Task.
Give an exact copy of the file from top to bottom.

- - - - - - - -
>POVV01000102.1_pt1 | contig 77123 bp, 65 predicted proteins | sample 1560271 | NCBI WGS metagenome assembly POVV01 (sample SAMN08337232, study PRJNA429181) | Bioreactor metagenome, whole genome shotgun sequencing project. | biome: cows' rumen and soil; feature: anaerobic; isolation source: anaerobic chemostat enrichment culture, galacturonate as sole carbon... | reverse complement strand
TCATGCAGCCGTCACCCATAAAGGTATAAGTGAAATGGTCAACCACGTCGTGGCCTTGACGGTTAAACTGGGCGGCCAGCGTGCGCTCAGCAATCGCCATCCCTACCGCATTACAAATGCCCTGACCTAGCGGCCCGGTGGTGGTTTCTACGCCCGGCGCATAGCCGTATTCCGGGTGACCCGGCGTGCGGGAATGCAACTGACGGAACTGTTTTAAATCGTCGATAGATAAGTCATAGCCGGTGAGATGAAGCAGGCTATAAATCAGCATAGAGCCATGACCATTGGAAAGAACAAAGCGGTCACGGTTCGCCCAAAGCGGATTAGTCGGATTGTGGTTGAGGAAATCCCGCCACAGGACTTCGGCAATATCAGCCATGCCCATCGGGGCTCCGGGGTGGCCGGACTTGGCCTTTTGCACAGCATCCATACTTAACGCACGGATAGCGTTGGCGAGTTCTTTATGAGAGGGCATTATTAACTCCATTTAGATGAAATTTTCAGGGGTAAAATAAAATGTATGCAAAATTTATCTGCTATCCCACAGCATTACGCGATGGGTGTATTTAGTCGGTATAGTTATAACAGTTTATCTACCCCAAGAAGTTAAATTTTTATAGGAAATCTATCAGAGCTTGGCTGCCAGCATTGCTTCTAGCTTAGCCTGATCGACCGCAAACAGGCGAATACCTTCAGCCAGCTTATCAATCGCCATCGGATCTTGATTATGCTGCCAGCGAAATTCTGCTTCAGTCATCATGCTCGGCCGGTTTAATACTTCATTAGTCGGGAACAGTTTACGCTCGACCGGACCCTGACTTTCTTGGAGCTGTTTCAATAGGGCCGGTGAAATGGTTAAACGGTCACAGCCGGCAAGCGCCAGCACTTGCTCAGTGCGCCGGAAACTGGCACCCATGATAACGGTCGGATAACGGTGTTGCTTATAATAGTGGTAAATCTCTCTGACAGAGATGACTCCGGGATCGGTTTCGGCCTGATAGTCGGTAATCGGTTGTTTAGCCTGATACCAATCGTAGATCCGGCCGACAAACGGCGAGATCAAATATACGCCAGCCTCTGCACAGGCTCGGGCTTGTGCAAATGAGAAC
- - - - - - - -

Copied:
>POVV01000102.1_pt1 | contig 77123 bp, 65 predicted proteins | sample 1560271 | NCBI WGS metagenome assembly POVV01 (sample SAMN08337232, study PRJNA429181) | Bioreactor metagenome, whole genome shotgun sequencing project. | biome: cows' rumen and soil; feature: anaerobic; isolation source: anaerobic chemostat enrichment culture, galacturonate as sole carbon... | reverse complement strand
TCATGCAGCCGTCACCCATAAAGGTATAAGTGAAATGGTCAACCACGTCGTGGCCTTGACGGTTAAACTGGGCGGCCAGCGTGCGCTCAGCAATCGCCATCCCTACCGCATTACAAATGCCCTGACCTAGCGGCCCGGTGGTGGTTTCTACGCCCGGCGCATAGCCGTATTCCGGGTGACCCGGCGTGCGGGAATGCAACTGACGGAACTGTTTTAAATCGTCGATAGATAAGTCATAGCCGGTGAGATGAAGCAGGCTATAAATCAGCATAGAGCCATGACCATTGGAAAGAACAAAGCGGTCACGGTTCGCCCAAAGCGGATTAGTCGGATTGTGGTTGAGGAAATCCCGCCACAGGACTTCGGCAATATCAGCCATGCCCATCGGGGCTCCGGGGTGGCCGGACTTGGCCTTTTGCACAGCATCCATACTTAACGCACGGATAGCGTTGGCGAGTTCTTTATGAGAGGGCATTATTAACTCCATTTAGATGAAATTTTCAGGGGTAAAATAAAATGTATGCAAAATTTATCTGCTATCCCACAGCATTACGCGATGGGTGTATTTAGTCGGTATAGTTATAACAGTTTATCTACCCCAAGAAGTTAAATTTTTATAGGAAATCTATCAGAGCTTGGCTGCCAGCATTGCTTCTAGCTTAGCCTGATCGACCGCAAACAGGCGAATACCTTCAGCCAGCTTATCAATCGCCATCGGATCTTGATTATGCTGCCAGCGAAATTCTGCTTCAGTCATCATGCTCGGCCGGTTTAATACTTCATTAGTCGGGAACAGTTTACGCTCGACCGGACCCTGACTTTCTTGGAGCTGTTTCAATAGGGCCGGTGAAATGGTTAAACGGTCACAGCCGGCAAGCGCCAGCACTTGCTCAGTGCGCCGGAAACTGGCACCCATGATAACGGTCGGATAACGGTGTTGCTTATAATAGTGGTAAATCTCTCTGACAGAGATGACTCCGGGATCGGTTTCGGCCTGATAGTCGGTAATCGGTTGTTTAGCCTGATACCAATCGTAGATCCGGCCGACAAACGGCGAGATCAAATATACGCCAGCCTCTGCACAGGCTCGGGCTTGTGCAAATGAGAAC